Just two years ago, in November of 2003, Microsoft and IBM announced the licensing of IBM semiconductor technology for use in "future Xbox products." On Tuesday, October 25, 2005, at the Microprocessor Reports Fall Processor Forum on behalf of IBM and Microsoft, I disclosed technical details about the CPU chip we developed. This chip is being manufactured in the IBM East Fishkill 300mm foundry as well as in Chartered Semiconductor's 300mm foundry in Singapore. Microsoft has announced plans to officially launch sales of the Xbox 360 on November 22 in time for the 2005 holiday season. This paper reviews the new processor and its development process. (Because of the density of technical terms, you might find it helpful to review the sidebar, "Acronym alley".)
The CPU was designed uniquely for Microsoft and for use in the Xbox 360 using the system architecture specifically defined around customer requirements. Microsoft and IBM engineers worked together during the definition phase of the project to specify a design to satisfy the constraints of a mass-produced consumer device. We used existing PowerPC processor and subsystem technology and designs as a foundation to jump-start the development. The chip was developed by the IBM Engineering & Technology Services group, leveraging results from the IBM R&D labs.
The Xbox 360 system has a single chip (with 165 million transistors) for its CPU. This chip is in fact a three-way symmetric multiprocessor design. The three PowerPC cores are identical, except that they are physically reflected through the X and Y axis. Each of the CPU cores is a specialized PowerPC chip with a VMX128 extension related to (and partially compatible with) the VMX instructions in the G4 and G5 CPUs. The three CPU cores share a 1MB Level2 cache. Each processor has 32KB each of data and instruction Level1 cache. The chip's front-side bus/physical interface has a 21.6GB/second bandwidth, and runs at 5.4GHz. The high frequency clocks are generated on-chip by four phase-locked loops: two for the core clocks, two for the PHY clock.
Figure 1. The Xbox 360 chip
The Xbox 360 CPU chip has testing and debug functions, including tracing, configuration control, and performance monitoring features. Access to these functions is through the block in Figure 1 labeled test/debug. The block labeled Miscellaneous IO provides a JTAG port, a POST monitor, and an interface for a serial EEPROM in case patch logic configuration was needed during bring-up.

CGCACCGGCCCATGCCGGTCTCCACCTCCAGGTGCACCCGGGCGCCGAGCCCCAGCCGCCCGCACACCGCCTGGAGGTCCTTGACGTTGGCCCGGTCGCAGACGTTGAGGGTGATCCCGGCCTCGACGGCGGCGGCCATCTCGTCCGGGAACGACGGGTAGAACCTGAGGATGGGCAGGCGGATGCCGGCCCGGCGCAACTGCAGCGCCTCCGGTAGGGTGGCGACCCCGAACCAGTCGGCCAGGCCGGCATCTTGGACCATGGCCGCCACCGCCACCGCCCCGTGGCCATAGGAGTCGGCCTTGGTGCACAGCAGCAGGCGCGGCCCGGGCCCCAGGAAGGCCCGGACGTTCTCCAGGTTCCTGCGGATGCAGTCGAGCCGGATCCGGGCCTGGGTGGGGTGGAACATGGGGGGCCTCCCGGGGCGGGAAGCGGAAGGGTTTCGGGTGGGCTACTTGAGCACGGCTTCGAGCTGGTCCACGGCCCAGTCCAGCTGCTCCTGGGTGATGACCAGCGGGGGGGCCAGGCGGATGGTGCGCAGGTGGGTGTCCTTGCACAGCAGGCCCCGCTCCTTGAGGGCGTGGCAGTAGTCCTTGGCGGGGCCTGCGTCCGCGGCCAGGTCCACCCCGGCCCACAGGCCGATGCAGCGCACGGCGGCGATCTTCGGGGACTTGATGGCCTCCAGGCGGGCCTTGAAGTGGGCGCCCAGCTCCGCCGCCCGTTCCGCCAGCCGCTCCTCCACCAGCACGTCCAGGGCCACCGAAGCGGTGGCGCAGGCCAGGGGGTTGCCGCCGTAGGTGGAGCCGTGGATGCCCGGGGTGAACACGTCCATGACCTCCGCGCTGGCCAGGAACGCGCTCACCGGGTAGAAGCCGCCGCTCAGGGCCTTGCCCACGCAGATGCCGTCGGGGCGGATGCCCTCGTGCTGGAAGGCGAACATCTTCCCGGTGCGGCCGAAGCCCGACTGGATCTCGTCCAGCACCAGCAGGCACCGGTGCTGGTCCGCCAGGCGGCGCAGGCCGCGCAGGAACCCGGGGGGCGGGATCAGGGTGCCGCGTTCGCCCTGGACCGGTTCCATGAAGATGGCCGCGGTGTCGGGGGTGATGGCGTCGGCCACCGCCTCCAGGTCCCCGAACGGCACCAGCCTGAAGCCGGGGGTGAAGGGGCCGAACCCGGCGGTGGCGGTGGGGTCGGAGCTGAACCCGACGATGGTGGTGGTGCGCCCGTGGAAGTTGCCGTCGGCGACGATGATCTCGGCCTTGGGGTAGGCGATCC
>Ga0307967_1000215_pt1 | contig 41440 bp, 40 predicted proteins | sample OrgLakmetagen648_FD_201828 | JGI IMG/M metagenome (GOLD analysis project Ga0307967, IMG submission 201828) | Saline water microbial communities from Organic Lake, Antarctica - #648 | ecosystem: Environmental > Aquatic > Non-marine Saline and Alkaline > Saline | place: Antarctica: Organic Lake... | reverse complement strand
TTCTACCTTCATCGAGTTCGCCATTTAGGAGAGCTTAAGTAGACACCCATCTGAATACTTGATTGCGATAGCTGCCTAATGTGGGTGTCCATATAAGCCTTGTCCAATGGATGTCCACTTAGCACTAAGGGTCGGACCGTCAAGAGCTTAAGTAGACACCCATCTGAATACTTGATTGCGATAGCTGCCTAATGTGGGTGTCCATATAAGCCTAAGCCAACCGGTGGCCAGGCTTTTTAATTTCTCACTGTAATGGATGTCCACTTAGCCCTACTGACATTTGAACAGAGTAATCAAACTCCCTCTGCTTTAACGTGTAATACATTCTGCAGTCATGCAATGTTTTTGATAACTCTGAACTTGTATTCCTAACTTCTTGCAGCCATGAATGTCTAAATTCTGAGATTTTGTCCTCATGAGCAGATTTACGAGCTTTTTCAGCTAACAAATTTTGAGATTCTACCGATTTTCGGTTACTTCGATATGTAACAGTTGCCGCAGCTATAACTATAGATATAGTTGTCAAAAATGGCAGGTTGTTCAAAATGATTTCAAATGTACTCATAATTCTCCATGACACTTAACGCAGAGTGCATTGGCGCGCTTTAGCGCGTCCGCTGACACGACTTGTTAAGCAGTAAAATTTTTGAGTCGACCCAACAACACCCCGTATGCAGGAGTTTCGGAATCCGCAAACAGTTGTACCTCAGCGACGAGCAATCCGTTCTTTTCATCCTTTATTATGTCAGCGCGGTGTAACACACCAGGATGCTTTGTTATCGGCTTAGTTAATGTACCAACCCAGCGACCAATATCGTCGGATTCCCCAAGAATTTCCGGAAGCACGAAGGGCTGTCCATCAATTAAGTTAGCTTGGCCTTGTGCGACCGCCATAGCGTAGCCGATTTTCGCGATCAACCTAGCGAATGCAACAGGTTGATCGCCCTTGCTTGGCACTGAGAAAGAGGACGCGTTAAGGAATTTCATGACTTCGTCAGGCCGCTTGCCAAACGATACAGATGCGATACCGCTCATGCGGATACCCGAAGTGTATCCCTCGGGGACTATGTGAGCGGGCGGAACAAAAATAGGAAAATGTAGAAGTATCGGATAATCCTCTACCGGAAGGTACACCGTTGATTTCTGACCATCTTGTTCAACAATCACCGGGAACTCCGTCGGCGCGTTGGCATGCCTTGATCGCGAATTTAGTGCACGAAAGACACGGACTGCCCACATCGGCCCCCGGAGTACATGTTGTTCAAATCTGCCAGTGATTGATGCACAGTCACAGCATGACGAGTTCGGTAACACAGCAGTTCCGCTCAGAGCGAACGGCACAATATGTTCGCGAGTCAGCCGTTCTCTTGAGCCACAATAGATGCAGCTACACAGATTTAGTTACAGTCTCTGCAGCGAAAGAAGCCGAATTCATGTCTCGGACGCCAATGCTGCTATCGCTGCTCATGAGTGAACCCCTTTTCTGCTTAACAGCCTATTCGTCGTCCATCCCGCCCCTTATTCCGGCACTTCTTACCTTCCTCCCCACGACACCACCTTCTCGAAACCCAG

To improve manufacturing yield, the SRAM Arrays used in the L1 and L2 caches support both row and column redundancy. This redundancy is enabled at chip test by burning electronic fuses. The eFuses are one of the unique capabilities of the IBM 90nm CMOS SOI technology the chip is fabricated in. Efuses were also used to record a unique supply voltage to be used for each chip. Finally, to help reduce the potential impact of process variations on the operation of the PHY analog circuits, eFuses were used for parametric adjustment in the analog units.
The physical package of the chip matters, too. A crucial design goal in the CPU of a consumer electronics device is high volume with good yield and comparatively low cost. The package is a 2-2-2 FC-PBGA, measuring 31mm by 31mm.
The CPU cores (there are three) are the highest frequency PowerPC cores currently available, running at 3.2GHz. Throughout, the CPU uses extensive clock gating, leaving pipelines shut down until there are instructions to be processed; this dramatically reduces power consumption under real-world loads. The basic design is a 64-bit PowerPC architecture, with the complete PowerPC ISA available.
Figure 2. The PowerPC core
The instruction unit is multithreaded, with two simultaneous threads. The instruction cache is 32KB. The core implements a two-issue, in-order execution microarchitecture. This means two instructions are issued at a time but execution within the units is in sequential order. Execution is delayed to cover the load use penalty without stalling the pipeline.
The L1 instruction cache (Icache) is a 32K Byte cache with parity error checking. It is two-way set associative cache with 128B lines. First-level translation for instruction addresses is done using a 64-entry, two-way set associative effective to real address translation cache.
The two issued instructions can go to one of five execution pipes: Branch (which is really part of the instruction unit), Load/Store , Fixed Point, Floating Point, and VMX. Difficult instructions are implemented through microcode. At dispatch they are cracked and converted into multiple micro-ops.